Published on 20 Dec 2011
“ Now our business managers, administrators and deans have the information needed to answer questions they couldn’t answer before. ”
Manav Mehra, ETL Team Lead, Enterprise Information and Analytics Department, Office of the CIO, University of Arizona
University of Arizona
In 2008, University of Arizona leaders recognized that to stay competitive with other universities they had to replace aged administrative computer systems. But replacing these source systems was only the first step in expanding the availability of business information to school staff. The University’s Business Intelligence (BI) team used IBM InfoSphere Information Server software to expand its data warehouse.
University leaders sought to expand the availability of business information to authorized users. Decision makers routinely depended on IT experts to compile data, sometimes waiting for days or weeks for information to answer business and operational questions.
The University used IBM InfoSphere Information Server software to understand, cleanse, transform and deliver data from source systems into its enterprise data warehouse, providing a single source of information for business intelligence.
- Increased data warehouse demand to over 1,900 users and growing - Improved time to compile report data from weeks to seconds—more than 90 percent faster - Reduced time to run more than 22,000 nightly ETL jobs by almost 70 percent with upgrade to IBM InfoSphere Information Server 8.5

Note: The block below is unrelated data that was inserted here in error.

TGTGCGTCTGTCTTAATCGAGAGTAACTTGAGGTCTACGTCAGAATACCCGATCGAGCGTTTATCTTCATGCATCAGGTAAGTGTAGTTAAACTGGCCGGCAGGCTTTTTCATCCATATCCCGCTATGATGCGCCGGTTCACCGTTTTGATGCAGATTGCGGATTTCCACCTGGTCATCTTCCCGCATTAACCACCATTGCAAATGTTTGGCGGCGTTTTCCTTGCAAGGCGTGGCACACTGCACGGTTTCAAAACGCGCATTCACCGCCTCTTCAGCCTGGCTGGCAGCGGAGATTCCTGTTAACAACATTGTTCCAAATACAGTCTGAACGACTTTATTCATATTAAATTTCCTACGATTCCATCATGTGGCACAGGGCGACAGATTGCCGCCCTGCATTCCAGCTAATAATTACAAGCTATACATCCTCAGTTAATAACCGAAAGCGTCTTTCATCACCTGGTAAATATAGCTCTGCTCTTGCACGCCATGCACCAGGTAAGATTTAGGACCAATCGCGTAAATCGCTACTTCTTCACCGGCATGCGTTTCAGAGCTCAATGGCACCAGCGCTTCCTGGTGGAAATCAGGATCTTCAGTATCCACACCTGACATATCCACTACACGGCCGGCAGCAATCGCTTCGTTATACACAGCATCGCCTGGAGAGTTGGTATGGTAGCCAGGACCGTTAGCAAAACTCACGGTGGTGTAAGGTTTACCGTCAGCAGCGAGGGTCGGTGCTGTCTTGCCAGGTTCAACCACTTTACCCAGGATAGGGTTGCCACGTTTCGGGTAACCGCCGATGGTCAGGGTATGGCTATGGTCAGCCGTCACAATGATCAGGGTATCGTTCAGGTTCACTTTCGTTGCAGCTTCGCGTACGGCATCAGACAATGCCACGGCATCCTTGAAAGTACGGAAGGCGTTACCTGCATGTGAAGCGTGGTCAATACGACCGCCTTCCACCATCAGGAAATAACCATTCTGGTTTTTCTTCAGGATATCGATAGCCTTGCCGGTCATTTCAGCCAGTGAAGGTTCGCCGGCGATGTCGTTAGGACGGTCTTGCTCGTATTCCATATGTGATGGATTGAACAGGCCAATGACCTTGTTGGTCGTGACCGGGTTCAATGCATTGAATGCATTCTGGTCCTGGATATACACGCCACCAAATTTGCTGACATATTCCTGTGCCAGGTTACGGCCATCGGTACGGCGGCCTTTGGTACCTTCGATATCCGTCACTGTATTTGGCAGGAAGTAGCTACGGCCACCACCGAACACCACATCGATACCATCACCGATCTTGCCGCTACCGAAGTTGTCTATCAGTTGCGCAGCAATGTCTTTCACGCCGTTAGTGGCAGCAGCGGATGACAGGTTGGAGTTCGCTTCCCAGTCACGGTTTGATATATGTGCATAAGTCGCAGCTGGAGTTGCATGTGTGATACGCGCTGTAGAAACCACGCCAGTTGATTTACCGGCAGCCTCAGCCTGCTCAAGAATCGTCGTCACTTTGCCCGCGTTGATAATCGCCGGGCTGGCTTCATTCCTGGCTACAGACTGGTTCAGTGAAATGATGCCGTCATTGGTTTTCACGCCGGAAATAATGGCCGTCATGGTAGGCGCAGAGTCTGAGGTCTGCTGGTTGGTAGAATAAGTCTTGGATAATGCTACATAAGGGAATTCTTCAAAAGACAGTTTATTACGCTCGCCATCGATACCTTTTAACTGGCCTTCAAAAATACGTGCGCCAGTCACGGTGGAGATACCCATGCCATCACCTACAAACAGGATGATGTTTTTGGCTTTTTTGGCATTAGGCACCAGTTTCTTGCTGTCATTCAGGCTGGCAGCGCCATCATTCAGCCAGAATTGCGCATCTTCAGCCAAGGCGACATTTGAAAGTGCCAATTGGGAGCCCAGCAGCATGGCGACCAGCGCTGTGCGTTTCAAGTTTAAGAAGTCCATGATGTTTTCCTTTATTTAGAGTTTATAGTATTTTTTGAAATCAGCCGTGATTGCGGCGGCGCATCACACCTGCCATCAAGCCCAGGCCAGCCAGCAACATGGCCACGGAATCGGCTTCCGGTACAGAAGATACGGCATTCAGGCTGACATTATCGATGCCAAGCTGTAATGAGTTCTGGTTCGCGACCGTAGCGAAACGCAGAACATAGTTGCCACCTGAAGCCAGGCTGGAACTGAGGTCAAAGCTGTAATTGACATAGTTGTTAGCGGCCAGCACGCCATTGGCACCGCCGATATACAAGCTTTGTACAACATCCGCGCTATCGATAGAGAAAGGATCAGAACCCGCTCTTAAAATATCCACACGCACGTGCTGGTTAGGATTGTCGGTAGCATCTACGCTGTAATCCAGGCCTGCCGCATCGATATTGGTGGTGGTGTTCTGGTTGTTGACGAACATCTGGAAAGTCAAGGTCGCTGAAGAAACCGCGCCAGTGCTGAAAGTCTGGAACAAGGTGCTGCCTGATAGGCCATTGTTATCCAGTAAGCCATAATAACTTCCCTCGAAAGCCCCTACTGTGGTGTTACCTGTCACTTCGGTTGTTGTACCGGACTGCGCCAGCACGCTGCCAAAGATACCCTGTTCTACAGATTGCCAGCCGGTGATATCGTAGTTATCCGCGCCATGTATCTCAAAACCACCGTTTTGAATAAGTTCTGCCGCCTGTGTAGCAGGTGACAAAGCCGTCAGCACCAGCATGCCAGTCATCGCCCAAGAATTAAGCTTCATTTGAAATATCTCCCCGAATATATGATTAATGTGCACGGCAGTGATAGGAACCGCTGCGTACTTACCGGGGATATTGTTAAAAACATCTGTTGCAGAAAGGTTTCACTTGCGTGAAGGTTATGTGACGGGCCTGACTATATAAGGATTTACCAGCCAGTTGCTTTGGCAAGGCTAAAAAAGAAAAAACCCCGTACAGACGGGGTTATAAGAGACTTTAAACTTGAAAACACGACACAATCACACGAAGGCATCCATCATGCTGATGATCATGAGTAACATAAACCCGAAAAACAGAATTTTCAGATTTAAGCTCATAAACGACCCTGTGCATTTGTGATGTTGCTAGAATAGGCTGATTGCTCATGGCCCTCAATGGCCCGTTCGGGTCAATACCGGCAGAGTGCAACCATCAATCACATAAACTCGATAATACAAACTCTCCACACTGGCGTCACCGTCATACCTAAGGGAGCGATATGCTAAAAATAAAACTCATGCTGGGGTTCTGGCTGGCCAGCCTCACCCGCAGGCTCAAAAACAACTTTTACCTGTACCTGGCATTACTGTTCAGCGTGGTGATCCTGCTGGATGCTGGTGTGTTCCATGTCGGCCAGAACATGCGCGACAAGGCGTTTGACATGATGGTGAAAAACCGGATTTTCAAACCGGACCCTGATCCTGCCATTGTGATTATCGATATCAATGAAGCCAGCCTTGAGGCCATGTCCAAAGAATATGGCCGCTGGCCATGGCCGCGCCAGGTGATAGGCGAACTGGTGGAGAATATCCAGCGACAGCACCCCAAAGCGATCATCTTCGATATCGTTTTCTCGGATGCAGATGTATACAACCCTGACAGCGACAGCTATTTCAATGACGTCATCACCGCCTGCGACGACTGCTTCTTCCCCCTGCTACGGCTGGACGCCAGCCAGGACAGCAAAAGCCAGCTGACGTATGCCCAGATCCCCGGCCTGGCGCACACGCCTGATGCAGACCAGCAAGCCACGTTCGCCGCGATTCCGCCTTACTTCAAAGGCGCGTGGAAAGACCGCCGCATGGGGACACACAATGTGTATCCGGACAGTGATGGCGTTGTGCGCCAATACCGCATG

IBM products and services that were used in this case study.
InfoSphere Data Architect, InfoSphere DataStage, InfoSphere FastTrack, InfoSphere Information Server, InfoSphere Metadata Workbench
© Copyright IBM Corporation 2011 IBM Corporation Software Group Route 100 Somers, NY 10589 U.S.A. Produced in the United States of America December 2011 All Rights Reserved IBM, the IBM logo, ibm.com, and InfoSphere are trademarks of International Business Machines Corporation in the United States, other countries or both. If these and other IBM trademarked terms are marked on their first occurrence in this information with a trademark symbol (® or ™), these symbols indicate U.S. registered or common law trademarks owned by IBM at the time this information was published. Such trademarks may also be registered or common law trademarks in other countries. A current list of IBM trademarks is available on the web at “Copyright and trademark information” at ibm.com/legal/copytrade.shtml Other company, product and service names may be trademarks or service marks of others. References in this publication to IBM products or services do not imply that IBM intends to make them available in all countries in which IBM operates.